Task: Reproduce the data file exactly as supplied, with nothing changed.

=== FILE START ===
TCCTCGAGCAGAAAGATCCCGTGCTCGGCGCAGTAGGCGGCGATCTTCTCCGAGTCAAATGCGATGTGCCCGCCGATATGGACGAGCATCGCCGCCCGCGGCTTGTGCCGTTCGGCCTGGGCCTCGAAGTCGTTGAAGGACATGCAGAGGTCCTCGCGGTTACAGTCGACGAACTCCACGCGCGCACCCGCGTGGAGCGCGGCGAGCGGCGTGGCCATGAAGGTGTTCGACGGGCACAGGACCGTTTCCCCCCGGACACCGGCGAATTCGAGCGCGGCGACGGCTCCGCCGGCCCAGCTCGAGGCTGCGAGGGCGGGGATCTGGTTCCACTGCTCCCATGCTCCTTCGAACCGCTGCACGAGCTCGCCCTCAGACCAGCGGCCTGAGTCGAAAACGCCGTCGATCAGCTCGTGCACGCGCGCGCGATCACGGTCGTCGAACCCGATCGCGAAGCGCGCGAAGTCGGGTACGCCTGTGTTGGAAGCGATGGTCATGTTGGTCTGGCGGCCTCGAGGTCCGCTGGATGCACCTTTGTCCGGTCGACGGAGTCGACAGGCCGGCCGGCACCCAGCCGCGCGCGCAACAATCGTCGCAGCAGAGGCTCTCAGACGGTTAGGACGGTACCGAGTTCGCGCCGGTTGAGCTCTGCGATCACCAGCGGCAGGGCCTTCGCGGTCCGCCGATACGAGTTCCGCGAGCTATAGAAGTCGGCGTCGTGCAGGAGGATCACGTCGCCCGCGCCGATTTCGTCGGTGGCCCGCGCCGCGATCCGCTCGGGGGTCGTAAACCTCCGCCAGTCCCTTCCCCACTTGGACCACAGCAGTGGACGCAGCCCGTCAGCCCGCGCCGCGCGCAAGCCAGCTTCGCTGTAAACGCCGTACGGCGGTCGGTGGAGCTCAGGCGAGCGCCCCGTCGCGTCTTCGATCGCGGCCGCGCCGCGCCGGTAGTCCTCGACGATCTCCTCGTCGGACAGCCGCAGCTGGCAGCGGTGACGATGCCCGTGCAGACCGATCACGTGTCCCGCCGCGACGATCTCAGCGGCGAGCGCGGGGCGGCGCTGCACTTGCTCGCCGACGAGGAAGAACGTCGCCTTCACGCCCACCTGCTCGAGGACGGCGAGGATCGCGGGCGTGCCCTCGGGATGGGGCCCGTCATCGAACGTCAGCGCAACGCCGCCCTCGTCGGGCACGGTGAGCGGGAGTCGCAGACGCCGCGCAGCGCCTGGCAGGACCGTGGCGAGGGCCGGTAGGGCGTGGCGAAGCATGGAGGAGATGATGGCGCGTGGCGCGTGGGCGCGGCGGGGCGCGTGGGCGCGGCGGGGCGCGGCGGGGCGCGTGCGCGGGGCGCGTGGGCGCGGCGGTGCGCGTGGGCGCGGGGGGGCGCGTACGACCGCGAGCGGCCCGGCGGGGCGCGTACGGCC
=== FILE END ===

TCCTCGAGCAGAAAGATCCCGTGCTCGGCGCAGTAGGCGGCGATCTTCTCCGAGTCAAATGCGATGTGCCCGCCGATATGGACGAGCATCGCCGCCCGCGGCTTGTGCCGTTCGGCCTGGGCCTCGAAGTCGTTGAAGGACATGCAGAGGTCCTCGCGGTTACAGTCGACGAACTCCACGCGCGCACCCGCGTGGAGCGCGGCGAGCGGCGTGGCCATGAAGGTGTTCGACGGGCACAGGACCGTTTCCCCCCGGACACCGGCGAATTCGAGCGCGGCGACGGCTCCGCCGGCCCAGCTCGAGGCTGCGAGGGCGGGGATCTGGTTCCACTGCTCCCATGCTCCTTCGAACCGCTGCACGAGCTCGCCCTCAGACCAGCGGCCTGAGTCGAAAACGCCGTCGATCAGCTCGTGCACGCGCGCGCGATCACGGTCGTCGAACCCGATCGCGAAGCGCGCGAAGTCGGGTACGCCTGTGTTGGAAGCGATGGTCATGTTGGTCTGGCGGCCTCGAGGTCCGCTGGATGCACCTTTGTCCGGTCGACGGAGTCGACAGGCCGGCCGGCACCCAGCCGCGCGCGCAACAATCGTCGCAGCAGAGGCTCTCAGACGGTTAGGACGGTACCGAGTTCGCGCCGGTTGAGCTCTGCGATCACCAGCGGCAGGGCCTTCGCGGTCCGCCGATACGAGTTCCGCGAGCTATAGAAGTCGGCGTCGTGCAGGAGGATCACGTCGCCCGCGCCGATTTCGTCGGTGGCCCGCGCCGCGATCCGCTCGGGGGTCGTAAACCTCCGCCAGTCCCTTCCCCACTTGGACCACAGCAGTGGACGCAGCCCGTCAGCCCGCGCCGCGCGCAAGCCAGCTTCGCTGTAAACGCCGTACGGCGGTCGGTGGAGCTCAGGCGAGCGCCCCGTCGCGTCTTCGATCGCGGCCGCGCCGCGCCGGTAGTCCTCGACGATCTCCTCGTCGGACAGCCGCAGCTGGCAGCGGTGACGATGCCCGTGCAGACCGATCACGTGTCCCGCCGCGACGATCTCAGCGGCGAGCGCGGGGCGGCGCTGCACTTGCTCGCCGACGAGGAAGAACGTCGCCTTCACGCCCACCTGCTCGAGGACGGCGAGGATCGCGGGCGTGCCCTCGGGATGGGGCCCGTCATCGAACGTCAGCGCAACGCCGCCCTCGTCGGGCACGGTGAGCGGGAGTCGCAGACGCCGCGCAGCGCCTGGCAGGACCGTGGCGAGGGCCGGTAGGGCGTGGCGAAGCATGGAGGAGATGATGGCGCGTGGCGCGTGGGCGCGGCGGGGCGCGTGGGCGCGGCGGGGCGCGGCGGGGCGCGTGCGCGGGGCGCGTGGGCGCGGCGGTGCGCGTGGGCGCGGGGGGGCGCGTACGACCGCGAGCGGCCCGGCGGGGCGCGTACGGCC